7. Both Hodgson, Venture, vol. 2 Find it in your Library, and Lapidus, A History of Islamic Societies (Cambridge: Cambridge University Press, 1988) Find it in your Library cover this period in the depth it deserves. Both show how vibrant and creative Islamic religion was in this period.

8. Again, Hodgson’s discussion of Shi‘ism (passim) is very valuable here. See also sources cited below at note 31.

9. Imagine an Introduction to Judaism taught by a non-Jew that was designed as a critique of Judaism! Yet such courses are common in the teaching of Islam.

10. Norman Daniel, Islam and the West: The Making of an Image (Edinburgh: University Press, 1960) Find it in your Library; Norman Daniel, Islam, Europe and Empire (Edinburgh, Edinburgh University Press, 1966). Find it in your Library

11. Jean Jacques Waardenburg, L’Islam dans le miroir de l’Occident; comment quelques orientalistes occidentaux se sont penchés sur l’Islam et se sont formé une image de cette religion: I. Goldziher, C. Snouck Hurgronje, C. H. Becker, D. B. Macdonald, Louis Massignon, [2.] ed. (Paris: Mouton, 1963). Find it in your Library

12. Bernard Lewis, New York Review of Books, June 24, 1982 Find it in your Library; New York Review of Books, August 12, 1982. Find it in your Library

13. Edward Said, “Orientalism Reconsidered,” Cultural Critique, Fall 1985, pp. 89–107. Find it in your Library

14. Dennis Grafflin, “Orientalism’s Attack on Orientalism,” Bulletin of Concerned Asian Scholars 15/3 (July/Aug 1983): 68–71. Find it in your Library

15. Jonathan Kellerman, The Butcher’s Theater (New York: Bantam Books, 1988). Find it in your Library Leon Uris, The Haj (Garden City N.Y.: Doubleday, 1984). Find it in your Library

16. S. Abul A‘la Maududi, Purdah and the Status of Woman in Islam, trans. al-Ash‘ari (sic) (Lahore: Islamic Publications, 1972 [1939]). Find it in your Library

17. Usamah b. Munqidh (tr. Philip Khuri Hitti), Usamah’s memoirs entitled Kitab al-itibar (Princeton: Princeton University Press, 1930). Find it in your Library

18. This thinning out was adumbrated throughout Islamic history by populist figures like Aḥmad b. Ḥanbal, Ibn al-Jawzī, Ibn Taymiyyah, Ibn ‘Abdalwahha#x0101;b, and consequently these are the figures in Islamic history seen as most relevant by contemporary Islamists.

19. Michael Sells, “Sound, Spirit, and Gender in Surat al-Qadr,” Journal of the American Oriental Society 111 (Apr./June 1991): 239–59. Find it in your Library

20. Angelika Neuwirth, “Images and Metaphors in the Introductory Sections of the Makkan suras,” in Approaches to the Qur’ān, ed. G. R. Hawting and Abdul-Kader A. Shareef (London: Routledge, 1993), 3–36. Find it in your Library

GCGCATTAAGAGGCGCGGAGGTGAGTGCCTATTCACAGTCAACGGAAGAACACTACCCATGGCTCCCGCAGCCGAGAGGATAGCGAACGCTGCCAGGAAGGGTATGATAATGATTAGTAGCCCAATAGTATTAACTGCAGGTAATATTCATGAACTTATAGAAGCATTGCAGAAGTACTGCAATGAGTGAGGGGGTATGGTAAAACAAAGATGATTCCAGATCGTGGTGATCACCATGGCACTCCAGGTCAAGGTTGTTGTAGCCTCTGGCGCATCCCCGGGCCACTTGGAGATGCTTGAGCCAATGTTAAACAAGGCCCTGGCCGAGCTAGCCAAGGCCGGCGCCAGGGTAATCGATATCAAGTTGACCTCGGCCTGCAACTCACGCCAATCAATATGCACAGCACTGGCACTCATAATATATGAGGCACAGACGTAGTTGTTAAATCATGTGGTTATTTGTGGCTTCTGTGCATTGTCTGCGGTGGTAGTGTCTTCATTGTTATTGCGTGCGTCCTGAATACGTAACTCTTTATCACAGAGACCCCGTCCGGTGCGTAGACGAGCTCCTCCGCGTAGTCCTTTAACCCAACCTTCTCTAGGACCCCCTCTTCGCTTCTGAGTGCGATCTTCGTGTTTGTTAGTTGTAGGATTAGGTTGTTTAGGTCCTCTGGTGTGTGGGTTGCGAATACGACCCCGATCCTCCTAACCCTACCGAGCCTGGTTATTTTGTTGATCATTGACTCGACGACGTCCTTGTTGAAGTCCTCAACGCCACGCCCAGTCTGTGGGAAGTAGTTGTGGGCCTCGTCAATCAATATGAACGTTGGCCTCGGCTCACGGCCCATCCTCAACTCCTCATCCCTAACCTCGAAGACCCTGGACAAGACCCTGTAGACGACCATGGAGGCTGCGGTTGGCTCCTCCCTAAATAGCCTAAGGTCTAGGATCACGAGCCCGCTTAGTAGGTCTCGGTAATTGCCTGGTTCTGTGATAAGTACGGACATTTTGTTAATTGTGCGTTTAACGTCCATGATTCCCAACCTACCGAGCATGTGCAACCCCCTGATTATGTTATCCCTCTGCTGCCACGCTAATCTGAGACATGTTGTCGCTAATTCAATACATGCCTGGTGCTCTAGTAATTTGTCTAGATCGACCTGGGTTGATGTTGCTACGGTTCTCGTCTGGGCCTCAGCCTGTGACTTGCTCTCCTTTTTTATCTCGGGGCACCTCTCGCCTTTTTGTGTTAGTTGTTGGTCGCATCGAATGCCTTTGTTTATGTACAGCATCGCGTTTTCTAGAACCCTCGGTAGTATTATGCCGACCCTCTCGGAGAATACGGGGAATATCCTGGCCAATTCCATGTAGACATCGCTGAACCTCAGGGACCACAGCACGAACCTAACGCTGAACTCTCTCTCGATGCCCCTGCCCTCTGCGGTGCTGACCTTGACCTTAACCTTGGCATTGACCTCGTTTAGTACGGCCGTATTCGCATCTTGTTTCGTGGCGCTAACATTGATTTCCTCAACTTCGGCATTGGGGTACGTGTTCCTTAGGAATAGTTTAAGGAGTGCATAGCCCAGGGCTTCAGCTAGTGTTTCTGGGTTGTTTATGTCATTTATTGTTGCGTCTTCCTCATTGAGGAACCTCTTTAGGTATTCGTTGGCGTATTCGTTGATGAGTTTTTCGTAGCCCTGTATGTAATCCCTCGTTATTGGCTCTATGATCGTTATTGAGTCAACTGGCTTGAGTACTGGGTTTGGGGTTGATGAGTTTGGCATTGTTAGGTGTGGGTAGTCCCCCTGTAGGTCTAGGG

21. A. J. Arberry, trans., The Koran Interpreted (New York: Macmillan, 1955). Find it in your Library

22. Norman O. Brown, “The Apocalypse of Islam,” in Apocalypse and/or Metamorphosis, (Berkeley: University of California Press, 1991), 69–94. Find it in your Library

23. Abd al-Malik Ibn Hisham, Muhammad Ibn Ishaq (tr. Alfred Guillaume), The Life of Muhammad: A Translation [from Ibn Hisham’s adaptation] of Ibn Ishaq’s Sirat Rasul Allah (Karachi: Oxford University Press, 1967). Find it in your Library

24. Patricia Crone and M. A. Cook, Hagarism: The Making of the Islamic World (Cambridge: Cambridge University Press, 1977). Find it in your Library

25. John E. Wansbrough, Quranic Studies: Sources and Methods of Scriptural Interpretation, London Oriental Series, vol. 31 (Oxford: Oxford University Press, 1977) Find it in your Library and John E. Wansbrough, The Sectarian Milieu: Content and Composition of Islamic Salvation History, London Oriental Series, vol. 34 (Oxford: Oxford University Press, 1978). Find it in your Library

26. F. E. Peters, “The Quest of the Historical Muhammad,” International Journal of Middle East Studies 23 (Aug. 1991): 291–315. Find it in your Library

27. R. B. Serjeant, “The Sunnah Jami‘ah pacts with the Yathrib Jews and the Tahrim of Yathrib: Analysis and Translation of the Documents Comprised in the so-called ‘Constitution of Medina’,” Bulletin of the School of Oriental and African Studies 41 (1978): 1–42. Find it in your Library; W. Montgomery Watt, Muhammad at Mecca (Oxford: Clarendon Press, 1960), 192 Find it in your Library; W. Montgomery Watt, Muhammad at Medina (Oxford: Clarendon Press, 1966), 418 Find it in your Library; Jacqueline Chabbi, Le seigneur des tribus: l’islam de Mahomet (Paris: Noesis, 1997). Find it in your Library

28. I am finishing a book, Vernacular Islam: Diversity and Unity in a Cosmopolitan Tradition, describing the interaction of the “vernacular” and the “standard” Islam. This lecture is a version of the theoretical argument in the book.

29. See below for media resources for teaching the practice of ritual prayer.

30. Readers should now note the very important work of Michael Cook, Commanding Right and Forbidding Wrong in Islamic Thought (Cambridge: Cambridge University Press, 2000). Find it in your Library